Every now and then, on a Friday, I’ll step into the deep waters of Philosophy, ramble away on some idea and maybe even interact with it. Most of the time, a real philosopher could probably read my drivel and speak into it offering a corrective—but for now I’ll speak from ignorance. After all, it’s Friday; what better way to have fun than with philosophy. In this post I’ll answer the question “Is Jesus’ divinity incompatible with his humanity?” in under 700 words. Heh.
Article 2 of the Constitution of the United States stipulates the rules for the Executive branch. How long the person would serve. How they would be elected. What was the grounds for electing him. What is the process for removing him. What are the qualifications to function in that role.
In that clause, the Constitution states that the President—indeed, also the Vice President—must be thirty five years old but then it has these two other qualifications: they must have been a natural born citizen and have been a resident of the United States for at least 14 years.
The clause is not historically uncommon. Nations throughout history have always wanted a leader who belonged to the country. It’s understandable. When a foreign nation comes in, attacking another country and sits on the throne, the new country is merely real estate with revenue funneling back into the mother country. The ruler doesn’t represent the people of the conquered country at all. Be it Babylon, Persia, Greece, Rome, Mother Russia, England, or the United States the leader represents the needs of his own people.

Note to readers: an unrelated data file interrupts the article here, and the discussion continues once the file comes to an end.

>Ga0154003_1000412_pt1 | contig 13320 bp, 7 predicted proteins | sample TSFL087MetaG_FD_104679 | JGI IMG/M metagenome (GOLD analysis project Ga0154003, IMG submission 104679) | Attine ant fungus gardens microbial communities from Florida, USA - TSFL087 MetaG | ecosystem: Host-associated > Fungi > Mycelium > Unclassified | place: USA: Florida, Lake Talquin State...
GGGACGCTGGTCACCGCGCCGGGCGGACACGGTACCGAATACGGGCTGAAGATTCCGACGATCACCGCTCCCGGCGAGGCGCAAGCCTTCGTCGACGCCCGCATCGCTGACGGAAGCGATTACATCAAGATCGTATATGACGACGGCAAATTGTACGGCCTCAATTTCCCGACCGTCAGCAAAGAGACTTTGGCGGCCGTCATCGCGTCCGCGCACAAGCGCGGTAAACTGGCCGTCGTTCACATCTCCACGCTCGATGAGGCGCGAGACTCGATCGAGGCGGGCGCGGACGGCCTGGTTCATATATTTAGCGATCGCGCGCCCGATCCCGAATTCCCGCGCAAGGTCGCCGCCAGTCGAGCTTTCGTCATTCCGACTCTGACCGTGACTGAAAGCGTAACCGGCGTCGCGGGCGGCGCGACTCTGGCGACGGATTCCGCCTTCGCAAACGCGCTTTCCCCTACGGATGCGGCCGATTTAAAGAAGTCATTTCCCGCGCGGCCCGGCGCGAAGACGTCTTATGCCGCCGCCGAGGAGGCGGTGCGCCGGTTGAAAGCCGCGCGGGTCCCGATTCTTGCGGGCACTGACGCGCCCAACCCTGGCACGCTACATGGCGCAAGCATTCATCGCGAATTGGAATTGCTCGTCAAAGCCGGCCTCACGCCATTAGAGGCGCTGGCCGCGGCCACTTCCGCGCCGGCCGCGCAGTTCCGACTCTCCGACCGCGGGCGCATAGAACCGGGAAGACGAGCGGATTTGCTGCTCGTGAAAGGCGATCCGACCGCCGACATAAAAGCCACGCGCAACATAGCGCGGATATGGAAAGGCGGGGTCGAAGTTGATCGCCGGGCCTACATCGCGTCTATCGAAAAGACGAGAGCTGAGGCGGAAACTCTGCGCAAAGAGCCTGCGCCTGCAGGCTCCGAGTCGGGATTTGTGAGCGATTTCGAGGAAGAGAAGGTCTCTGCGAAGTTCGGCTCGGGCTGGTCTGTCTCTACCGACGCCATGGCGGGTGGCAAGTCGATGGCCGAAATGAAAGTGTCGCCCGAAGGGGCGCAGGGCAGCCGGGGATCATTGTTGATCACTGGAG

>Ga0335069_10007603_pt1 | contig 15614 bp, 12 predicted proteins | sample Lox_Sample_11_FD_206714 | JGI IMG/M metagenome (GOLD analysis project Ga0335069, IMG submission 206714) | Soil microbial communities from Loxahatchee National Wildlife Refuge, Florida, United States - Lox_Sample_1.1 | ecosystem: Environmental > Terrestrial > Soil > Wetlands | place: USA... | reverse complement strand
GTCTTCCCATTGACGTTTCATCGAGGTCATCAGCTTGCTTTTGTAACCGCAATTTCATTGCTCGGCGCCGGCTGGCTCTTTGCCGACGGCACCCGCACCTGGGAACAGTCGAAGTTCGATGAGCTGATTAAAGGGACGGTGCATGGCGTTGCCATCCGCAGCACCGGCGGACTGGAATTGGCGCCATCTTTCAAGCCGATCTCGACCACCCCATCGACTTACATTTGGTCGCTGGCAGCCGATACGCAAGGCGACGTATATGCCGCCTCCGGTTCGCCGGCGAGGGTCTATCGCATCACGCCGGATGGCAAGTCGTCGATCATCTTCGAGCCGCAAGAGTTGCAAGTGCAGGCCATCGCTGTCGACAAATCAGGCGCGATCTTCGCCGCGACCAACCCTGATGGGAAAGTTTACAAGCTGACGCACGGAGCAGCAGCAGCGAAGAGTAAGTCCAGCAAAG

It was the people’s fear of having a foreign national with us. He’s not really of us—but he’s over us.
So the Constitution drafters insert that clause ensuring that some foreign national doesn’t come along, somehow orchestrate events to become leader of the United States, and then spends the bulk of his time supporting the desires of his real country.
Which brings us to the problem of Hebrews 2.
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Every now and then, on a Friday, I’ll step into the deep waters of Philosophy, ramble away on some idea and maybe even interact with something I might be reading. Most of the time, a real philosopher could probably read my drivel and speak into it offering a corrective—but for now I’ll speak from ignorance. After all, it is Friday; what better way to have fun than with philosophy. In this post I’ll answer the question “Did Jesus Fear?” in under 700 words. Heh.
The other day a fellow brother in the Lord was thinking through some things. He wondered if Jesus ever believed something that wasn’t true and was he upset when he found out it wasn’t true. Specifically, he wondered what happened to Jesus when he found out that Santa wasn’t real. Since error in knowledge is part and parcel of being human would Jesus have been exempted from this very real sorrow?
Barring my faulty memory (and if I’m not lazy) I want to post prayers on Monday from all over Church History and then throughout the modern day, and then my own. This one is an Advent prayer.